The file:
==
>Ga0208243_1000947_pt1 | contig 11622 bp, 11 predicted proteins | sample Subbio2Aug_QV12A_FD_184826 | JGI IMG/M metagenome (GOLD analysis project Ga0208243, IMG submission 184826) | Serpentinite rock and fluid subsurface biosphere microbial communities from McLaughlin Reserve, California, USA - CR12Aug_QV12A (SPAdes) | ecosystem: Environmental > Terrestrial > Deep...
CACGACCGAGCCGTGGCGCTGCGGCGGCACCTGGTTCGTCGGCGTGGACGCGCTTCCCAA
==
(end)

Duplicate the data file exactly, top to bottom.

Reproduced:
>Ga0208243_1000947_pt1 | contig 11622 bp, 11 predicted proteins | sample Subbio2Aug_QV12A_FD_184826 | JGI IMG/M metagenome (GOLD analysis project Ga0208243, IMG submission 184826) | Serpentinite rock and fluid subsurface biosphere microbial communities from McLaughlin Reserve, California, USA - CR12Aug_QV12A (SPAdes) | ecosystem: Environmental > Terrestrial > Deep...
CACGACCGAGCCGTGGCGCTGCGGCGGCACCTGGTTCGTCGGCGTGGACGCGCTTCCCAA